As a kid, I pored over the Ikea catalog to think about nifty space-saving ideas and fantasize about replacing all of my parents’ characterful oriental rugs and antique armoires with minimalist Scandinavian alternatives. I would urge my mother to toss the books I had already read, insisting that they were just taking up room on the shelf. I was perpetually frustrated with my friends who let their sprawling rooms fill up with junk, spending sleepovers making them throw things out. The first dream I can remember is of discovering an entire hidden wing of our older, tinier apartment.
One of Kondo’s key commandments is that you have to evaluate all of your belongings at once — there are no half-measures in KonMari. I was itching to get started and immediately pulled everything out of my closet, assuring my roommate at the time that I was already making progress and that this was just a part of the process, like bloating before all the weight melts away.
I surveyed the heap with a critical eye. Coats were spilling over into bathing suits, which were edging up on silk scarves. I didn’t like most of it, which felt like a courageous and authentic insight. I thought of the fashion editors who had submitted to the KonMari method, and considered the fact that they probably made more decisions between two slim cut Isabel Marant blazers than one pilled H&M cardigan and another.
Kondo says you should start with off-season clothes in order to cull pieces you’re less attached to in the moment. Yes, easy, I thought. I’ll start with maxi dresses. The pile was hectic and loud, a riot of competing prints and colors. I picked up the old, tired pieces first, confidently stating that they no longer brought me joy and thanking them for their service. Kondo thinks you should do this out loud, but I figured my clothing’s emotional sensitivity extended to telepathy and said it in my head. The moment the dresses hit the No pile, I felt unburdened, the weight of cotton-poly blends lifted from my shoulders. After assessing every dress, there were three survivors: old faithfuls I could positively pronounce joy-bringers.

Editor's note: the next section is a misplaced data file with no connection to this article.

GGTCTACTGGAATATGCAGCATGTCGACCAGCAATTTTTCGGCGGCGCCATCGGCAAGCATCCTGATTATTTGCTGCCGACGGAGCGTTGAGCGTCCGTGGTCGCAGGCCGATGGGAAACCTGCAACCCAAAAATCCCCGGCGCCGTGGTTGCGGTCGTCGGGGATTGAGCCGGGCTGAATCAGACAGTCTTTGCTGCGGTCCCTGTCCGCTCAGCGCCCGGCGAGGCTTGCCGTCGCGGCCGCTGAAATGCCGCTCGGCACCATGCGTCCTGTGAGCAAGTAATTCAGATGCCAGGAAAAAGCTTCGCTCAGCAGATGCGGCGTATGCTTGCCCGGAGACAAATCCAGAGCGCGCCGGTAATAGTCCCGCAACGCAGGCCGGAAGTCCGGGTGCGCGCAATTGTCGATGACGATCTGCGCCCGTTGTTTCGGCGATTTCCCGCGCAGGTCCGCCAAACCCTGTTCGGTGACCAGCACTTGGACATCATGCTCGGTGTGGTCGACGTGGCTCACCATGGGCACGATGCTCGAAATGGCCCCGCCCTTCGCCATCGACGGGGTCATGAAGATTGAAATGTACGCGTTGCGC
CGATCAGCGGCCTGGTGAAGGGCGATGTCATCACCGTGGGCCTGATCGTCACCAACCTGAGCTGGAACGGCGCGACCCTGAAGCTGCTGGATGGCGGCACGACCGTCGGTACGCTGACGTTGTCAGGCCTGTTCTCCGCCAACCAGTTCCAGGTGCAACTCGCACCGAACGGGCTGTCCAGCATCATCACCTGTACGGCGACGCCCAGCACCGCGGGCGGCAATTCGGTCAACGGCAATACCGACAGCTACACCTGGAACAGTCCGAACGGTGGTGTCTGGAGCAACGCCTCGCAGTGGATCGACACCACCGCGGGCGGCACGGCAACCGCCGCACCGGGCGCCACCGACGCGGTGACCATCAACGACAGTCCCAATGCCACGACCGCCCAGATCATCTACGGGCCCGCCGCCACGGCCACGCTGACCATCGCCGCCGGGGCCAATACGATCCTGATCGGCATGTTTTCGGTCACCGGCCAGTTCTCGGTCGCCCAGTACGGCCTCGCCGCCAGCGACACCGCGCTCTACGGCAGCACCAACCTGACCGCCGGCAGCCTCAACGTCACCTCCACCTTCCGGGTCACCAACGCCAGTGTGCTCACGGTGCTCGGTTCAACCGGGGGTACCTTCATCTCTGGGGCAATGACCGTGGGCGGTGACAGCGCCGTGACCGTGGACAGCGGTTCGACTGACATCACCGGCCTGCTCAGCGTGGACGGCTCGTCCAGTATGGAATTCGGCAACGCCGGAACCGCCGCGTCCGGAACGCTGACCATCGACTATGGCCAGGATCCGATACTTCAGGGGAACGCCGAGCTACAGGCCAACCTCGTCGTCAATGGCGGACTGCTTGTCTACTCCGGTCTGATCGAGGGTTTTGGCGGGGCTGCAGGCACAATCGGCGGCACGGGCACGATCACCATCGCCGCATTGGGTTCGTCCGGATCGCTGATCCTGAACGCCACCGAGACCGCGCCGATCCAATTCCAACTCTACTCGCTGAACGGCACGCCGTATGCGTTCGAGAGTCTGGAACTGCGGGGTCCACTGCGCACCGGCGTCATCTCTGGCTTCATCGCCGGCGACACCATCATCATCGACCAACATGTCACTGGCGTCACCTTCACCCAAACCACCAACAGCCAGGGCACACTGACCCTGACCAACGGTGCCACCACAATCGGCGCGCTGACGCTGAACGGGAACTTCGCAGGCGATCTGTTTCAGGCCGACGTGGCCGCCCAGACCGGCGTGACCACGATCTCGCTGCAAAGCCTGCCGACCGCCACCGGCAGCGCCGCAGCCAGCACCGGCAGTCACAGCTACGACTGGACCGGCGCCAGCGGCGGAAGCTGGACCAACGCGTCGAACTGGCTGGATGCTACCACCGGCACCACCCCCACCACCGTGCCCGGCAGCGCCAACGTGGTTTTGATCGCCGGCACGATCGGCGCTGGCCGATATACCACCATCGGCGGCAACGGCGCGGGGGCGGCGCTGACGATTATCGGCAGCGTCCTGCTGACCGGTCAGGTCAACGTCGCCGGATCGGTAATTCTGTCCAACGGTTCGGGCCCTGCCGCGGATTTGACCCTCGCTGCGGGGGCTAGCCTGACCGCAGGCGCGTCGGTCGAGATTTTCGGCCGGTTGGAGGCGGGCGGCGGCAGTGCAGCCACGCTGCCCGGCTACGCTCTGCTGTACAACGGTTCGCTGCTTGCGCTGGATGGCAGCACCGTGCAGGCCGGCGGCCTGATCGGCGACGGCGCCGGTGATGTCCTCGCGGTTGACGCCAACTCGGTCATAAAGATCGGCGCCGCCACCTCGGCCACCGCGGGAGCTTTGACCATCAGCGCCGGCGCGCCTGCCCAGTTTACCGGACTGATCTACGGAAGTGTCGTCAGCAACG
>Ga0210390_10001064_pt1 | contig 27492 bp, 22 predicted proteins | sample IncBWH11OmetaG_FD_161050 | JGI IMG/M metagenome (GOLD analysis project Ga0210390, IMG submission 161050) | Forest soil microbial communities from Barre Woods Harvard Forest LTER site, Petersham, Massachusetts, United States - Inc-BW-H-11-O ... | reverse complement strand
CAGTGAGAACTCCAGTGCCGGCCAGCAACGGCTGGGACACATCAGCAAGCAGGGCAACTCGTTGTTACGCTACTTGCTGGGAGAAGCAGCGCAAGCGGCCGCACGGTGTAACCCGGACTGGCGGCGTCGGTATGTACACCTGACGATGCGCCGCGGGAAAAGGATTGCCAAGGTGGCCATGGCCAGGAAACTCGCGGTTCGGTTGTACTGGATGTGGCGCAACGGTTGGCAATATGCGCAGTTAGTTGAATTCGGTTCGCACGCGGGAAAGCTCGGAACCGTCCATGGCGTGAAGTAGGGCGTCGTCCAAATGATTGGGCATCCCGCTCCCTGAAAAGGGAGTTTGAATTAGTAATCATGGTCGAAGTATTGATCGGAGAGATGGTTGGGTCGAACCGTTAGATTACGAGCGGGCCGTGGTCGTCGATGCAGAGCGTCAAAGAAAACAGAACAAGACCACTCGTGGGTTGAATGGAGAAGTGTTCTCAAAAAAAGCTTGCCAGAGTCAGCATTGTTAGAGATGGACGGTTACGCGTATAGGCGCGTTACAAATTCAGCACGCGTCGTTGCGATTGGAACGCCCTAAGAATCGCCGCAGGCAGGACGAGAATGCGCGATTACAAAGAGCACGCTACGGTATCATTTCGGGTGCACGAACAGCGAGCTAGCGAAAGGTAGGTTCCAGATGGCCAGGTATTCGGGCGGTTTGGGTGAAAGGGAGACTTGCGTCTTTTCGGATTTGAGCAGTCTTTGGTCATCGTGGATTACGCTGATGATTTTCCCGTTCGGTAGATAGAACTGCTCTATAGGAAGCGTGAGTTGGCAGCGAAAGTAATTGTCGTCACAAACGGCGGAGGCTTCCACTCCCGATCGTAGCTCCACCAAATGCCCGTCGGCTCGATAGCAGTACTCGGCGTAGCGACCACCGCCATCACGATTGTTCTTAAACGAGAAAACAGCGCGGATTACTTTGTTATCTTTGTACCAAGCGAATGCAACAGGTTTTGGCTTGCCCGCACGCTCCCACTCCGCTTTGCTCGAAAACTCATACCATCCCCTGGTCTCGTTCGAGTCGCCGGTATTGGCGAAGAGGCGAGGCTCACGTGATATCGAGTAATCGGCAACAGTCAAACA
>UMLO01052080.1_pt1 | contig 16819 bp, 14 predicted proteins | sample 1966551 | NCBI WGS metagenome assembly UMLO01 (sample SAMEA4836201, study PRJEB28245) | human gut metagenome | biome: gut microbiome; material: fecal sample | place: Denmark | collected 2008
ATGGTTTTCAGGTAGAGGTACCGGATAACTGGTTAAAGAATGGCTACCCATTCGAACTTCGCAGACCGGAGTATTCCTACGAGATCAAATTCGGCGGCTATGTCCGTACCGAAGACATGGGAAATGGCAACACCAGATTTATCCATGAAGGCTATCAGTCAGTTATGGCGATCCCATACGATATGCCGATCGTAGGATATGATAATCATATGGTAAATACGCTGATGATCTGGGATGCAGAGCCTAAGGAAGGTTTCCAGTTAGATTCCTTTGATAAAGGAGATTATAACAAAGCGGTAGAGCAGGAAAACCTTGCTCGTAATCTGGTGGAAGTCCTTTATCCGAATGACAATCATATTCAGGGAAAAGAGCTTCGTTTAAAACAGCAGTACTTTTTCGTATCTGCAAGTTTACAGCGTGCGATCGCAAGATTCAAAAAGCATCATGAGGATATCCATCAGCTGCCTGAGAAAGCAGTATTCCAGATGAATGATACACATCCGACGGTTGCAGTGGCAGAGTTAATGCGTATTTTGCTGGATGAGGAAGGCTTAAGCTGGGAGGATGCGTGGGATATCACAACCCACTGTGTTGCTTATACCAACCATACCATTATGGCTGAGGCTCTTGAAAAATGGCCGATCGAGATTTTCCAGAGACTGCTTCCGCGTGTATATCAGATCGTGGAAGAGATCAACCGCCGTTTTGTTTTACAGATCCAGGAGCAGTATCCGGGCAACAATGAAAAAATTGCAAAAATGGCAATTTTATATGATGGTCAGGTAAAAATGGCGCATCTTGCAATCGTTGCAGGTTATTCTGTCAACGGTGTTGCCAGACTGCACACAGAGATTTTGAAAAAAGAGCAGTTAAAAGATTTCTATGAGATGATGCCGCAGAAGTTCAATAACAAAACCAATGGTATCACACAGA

Now I only had three dresses, and they weren’t even that great. What about when I needed something for an event? What if I got a better job that demanded a better wardrobe? Why didn’t I have a well-cut black blazer? Clearly, I needed to hang on to some joyless items until I had money to shop. I surreptitiously moved two dresses back into the joy pile. It seemed wise that I hadn’t thanked them for their service aloud just yet.
I applied the joy test to every item I owned, from mascaras to socks to frying pans. As promised, I generated garbage bags full of stuff. I rehung my clothes based on their affinity for each other (it turns out garments like to be among their own) and folded my t-shirts and sweaters in little cinnamon bun swirls like Kondo says. It still didn’t look right.
There were too many colors and prints, and the styles didn’t hang together. It was eclectic, but not in a curated way. I expected the discarded stuff to reveal a kind of hidden logic behind the clothes — a secret system of effortlessly coordinated pieces in complementary tones. I wanted to waltz into my closet in the morning and grab a top and bottom off their hangers, knowing they would inevitably match. Unbelievably, a fashion editor’s wardrobe hadn’t been hiding in my closet all along.
Like juicing, spinning and other rich white lady pastimes, the driving force behind the KonMari method is competitive deprivation. Women who wear eighty-dollar t-shirts and eight-carat diamonds might bristle at bragging about their wealth, but they have no compunction about touting how much stuff they threw away. The real status symbol is not the breadth of your belongings, but the considered curation of them. The less stuff you have, the nicer it is. Vast stockpiles are for people who lack the privilege to purge — minimalism is for people with no losses to counteract, and no hard times to plan for.
It seemed too wasteful to haul garbage bags full of perfectly good clothes onto the curb. I looked up when Goodwill could pick them up — at least a month later. Every day, I maneuvered around the bags when I walked in the front door and dropped my bag on the couch, as Kondo cautions you not to do. More and more, the mass of clothes seemed to have the living, breathing qualities Kondo ascribed to them. They emitted messages like You’re not as decluttered as you thiiiiiiink you are, and you’ll replace us with more disposable Zaaaara clothes.
After about seven weeks of wincing every time I walked by the bags, I called an Uber XL and brought them to Goodwill myself. I exchanged the three bags of clothes for a small slip of paper. Kondo believes that papers are incapable of bringing joy, and are best thrown away entirely when possible. I put it in my wallet, making a mental note to file it in a tax folder when I got home.
Hesper Desloovere Dixon is a writer, strategist and New York native who loves Victorian novels and trash TV.